Wednesday, April 22, 2020


      "Crazy white man" was a term that was tossed around freely in the Mackenzie Delta when I was there in the mid 60's. It was thrown back and forth . White people used the phrase as well as aboriginal and when both groups were together. I'm sure that crazy white man was used in other circles in  hatred.

     I have no idea of the origin of the term but there were many situations that could have brought up it's origin. There would be a long history . European explorers came first, then whalers, missionaries, traders and government. All of them showed examples of not knowing how to cope and taking advantage of the original people.

   One example of crazy will stay in my memory forever. I was not involved in this incident but have read and heard much about it. The Canadian government decided in the early fifties that Inuit in northern Quebec would be better off if they relocated some of them. The government decided that game was becoming scarce in the area and that relocation of some families from Port Harrison ,Quebec, would ease the situation on game.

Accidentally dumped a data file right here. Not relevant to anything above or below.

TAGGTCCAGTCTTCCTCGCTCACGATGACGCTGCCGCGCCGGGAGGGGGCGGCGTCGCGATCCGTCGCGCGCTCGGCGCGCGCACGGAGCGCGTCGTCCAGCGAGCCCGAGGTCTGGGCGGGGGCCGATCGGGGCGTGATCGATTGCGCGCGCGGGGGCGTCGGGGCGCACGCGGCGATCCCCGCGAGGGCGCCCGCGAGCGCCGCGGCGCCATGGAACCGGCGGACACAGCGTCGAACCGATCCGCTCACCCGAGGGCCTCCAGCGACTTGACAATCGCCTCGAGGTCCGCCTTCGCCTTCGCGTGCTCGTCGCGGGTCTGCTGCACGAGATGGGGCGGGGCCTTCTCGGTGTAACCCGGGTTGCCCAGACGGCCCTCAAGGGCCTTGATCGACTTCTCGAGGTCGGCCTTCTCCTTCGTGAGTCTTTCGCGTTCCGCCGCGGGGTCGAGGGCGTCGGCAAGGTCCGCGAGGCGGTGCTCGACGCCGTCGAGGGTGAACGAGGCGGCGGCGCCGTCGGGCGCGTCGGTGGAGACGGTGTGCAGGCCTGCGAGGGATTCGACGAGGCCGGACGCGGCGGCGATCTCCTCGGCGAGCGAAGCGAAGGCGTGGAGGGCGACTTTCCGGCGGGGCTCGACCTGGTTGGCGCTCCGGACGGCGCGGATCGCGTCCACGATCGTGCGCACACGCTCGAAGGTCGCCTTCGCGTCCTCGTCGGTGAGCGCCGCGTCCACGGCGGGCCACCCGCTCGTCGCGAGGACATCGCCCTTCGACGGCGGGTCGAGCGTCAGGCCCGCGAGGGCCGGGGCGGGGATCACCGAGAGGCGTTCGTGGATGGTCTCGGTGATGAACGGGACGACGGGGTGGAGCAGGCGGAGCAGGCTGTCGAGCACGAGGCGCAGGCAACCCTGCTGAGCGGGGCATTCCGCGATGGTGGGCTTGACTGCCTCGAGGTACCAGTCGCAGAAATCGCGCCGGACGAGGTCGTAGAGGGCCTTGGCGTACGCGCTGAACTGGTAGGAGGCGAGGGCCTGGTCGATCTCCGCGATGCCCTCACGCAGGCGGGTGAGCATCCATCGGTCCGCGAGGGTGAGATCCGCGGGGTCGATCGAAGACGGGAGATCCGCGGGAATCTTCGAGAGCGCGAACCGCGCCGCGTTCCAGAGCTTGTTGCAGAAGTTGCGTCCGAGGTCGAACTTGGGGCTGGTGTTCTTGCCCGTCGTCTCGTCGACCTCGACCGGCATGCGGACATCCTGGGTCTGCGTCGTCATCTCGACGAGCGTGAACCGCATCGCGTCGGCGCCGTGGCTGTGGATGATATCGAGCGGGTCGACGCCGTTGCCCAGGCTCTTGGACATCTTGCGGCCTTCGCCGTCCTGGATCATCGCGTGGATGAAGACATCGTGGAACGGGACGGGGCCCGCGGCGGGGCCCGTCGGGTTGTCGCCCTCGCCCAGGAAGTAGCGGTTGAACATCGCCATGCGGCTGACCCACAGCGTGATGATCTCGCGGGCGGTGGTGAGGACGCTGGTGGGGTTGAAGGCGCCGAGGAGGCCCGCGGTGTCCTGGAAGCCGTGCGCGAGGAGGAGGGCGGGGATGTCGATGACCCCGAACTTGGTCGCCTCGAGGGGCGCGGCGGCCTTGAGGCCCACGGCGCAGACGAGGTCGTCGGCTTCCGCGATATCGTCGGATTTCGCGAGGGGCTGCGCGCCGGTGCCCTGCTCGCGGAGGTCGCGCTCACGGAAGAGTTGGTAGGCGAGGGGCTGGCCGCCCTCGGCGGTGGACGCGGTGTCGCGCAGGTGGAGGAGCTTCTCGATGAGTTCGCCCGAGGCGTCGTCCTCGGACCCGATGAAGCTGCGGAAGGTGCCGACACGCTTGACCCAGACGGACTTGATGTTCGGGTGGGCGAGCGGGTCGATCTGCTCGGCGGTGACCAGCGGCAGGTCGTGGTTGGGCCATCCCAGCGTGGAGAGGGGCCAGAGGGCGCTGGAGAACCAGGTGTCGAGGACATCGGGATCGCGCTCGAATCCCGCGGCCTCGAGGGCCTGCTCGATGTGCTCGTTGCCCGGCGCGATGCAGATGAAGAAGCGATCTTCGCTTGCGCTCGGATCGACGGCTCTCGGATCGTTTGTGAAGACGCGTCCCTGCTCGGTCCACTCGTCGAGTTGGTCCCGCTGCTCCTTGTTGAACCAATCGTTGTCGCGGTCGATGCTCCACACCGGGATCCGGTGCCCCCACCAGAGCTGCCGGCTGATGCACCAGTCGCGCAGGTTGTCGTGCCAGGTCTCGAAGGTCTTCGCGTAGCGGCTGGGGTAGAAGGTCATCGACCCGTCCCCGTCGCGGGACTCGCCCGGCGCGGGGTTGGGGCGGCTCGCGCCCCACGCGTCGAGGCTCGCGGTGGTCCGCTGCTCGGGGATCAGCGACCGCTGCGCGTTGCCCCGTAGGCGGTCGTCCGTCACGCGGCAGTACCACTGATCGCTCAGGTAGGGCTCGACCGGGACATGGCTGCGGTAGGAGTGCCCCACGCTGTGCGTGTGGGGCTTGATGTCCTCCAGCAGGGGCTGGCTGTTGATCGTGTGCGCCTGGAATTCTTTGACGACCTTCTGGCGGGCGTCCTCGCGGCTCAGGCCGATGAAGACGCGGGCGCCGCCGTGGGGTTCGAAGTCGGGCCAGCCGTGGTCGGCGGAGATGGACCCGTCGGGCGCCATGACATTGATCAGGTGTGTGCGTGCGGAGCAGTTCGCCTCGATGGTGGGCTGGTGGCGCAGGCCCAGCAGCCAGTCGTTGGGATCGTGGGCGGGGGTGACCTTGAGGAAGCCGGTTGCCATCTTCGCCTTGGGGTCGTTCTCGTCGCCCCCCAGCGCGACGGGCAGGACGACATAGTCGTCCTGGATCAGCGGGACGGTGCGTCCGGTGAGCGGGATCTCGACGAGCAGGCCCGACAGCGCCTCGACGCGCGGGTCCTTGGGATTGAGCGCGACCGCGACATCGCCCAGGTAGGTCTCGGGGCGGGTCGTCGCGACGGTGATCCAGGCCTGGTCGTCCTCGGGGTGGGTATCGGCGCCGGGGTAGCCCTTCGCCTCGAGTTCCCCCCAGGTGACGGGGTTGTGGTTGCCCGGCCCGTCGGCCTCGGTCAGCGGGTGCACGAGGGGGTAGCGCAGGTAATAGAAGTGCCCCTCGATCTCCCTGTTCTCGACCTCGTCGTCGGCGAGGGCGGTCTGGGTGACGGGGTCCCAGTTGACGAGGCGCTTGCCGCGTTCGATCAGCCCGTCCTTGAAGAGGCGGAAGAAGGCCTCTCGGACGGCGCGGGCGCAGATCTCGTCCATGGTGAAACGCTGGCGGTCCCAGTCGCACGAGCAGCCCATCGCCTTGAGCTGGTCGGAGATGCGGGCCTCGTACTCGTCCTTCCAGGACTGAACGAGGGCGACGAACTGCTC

So they choose 10- 12 families and moved them to Resolute Bay. These people were moved against their will. They were dropped off in Resolute Bay by  ice breaker at the end of September with tents and a supply of food to get them started. Resolute Bay is one of the coldest locations in the Arctic. There is little game there. The modern Inuit had never been that far north.

     These people suffered great hardship.

     The real reason these people were moved was to be land inhabitants to claim sovereignty to the Arctic Islands. The early fifties was at the time of the cold war and Canada didn't want to find Russians inhabiting arctic islands. The Inuit called themselves human flagpoles.

   I'm sure you would agree that this was a completely loony and heartless move by the Canadian government and it would deserve the term crazy whiteman.

   Now there are countless more examples of what white people did to earn the label "crazy whiteman".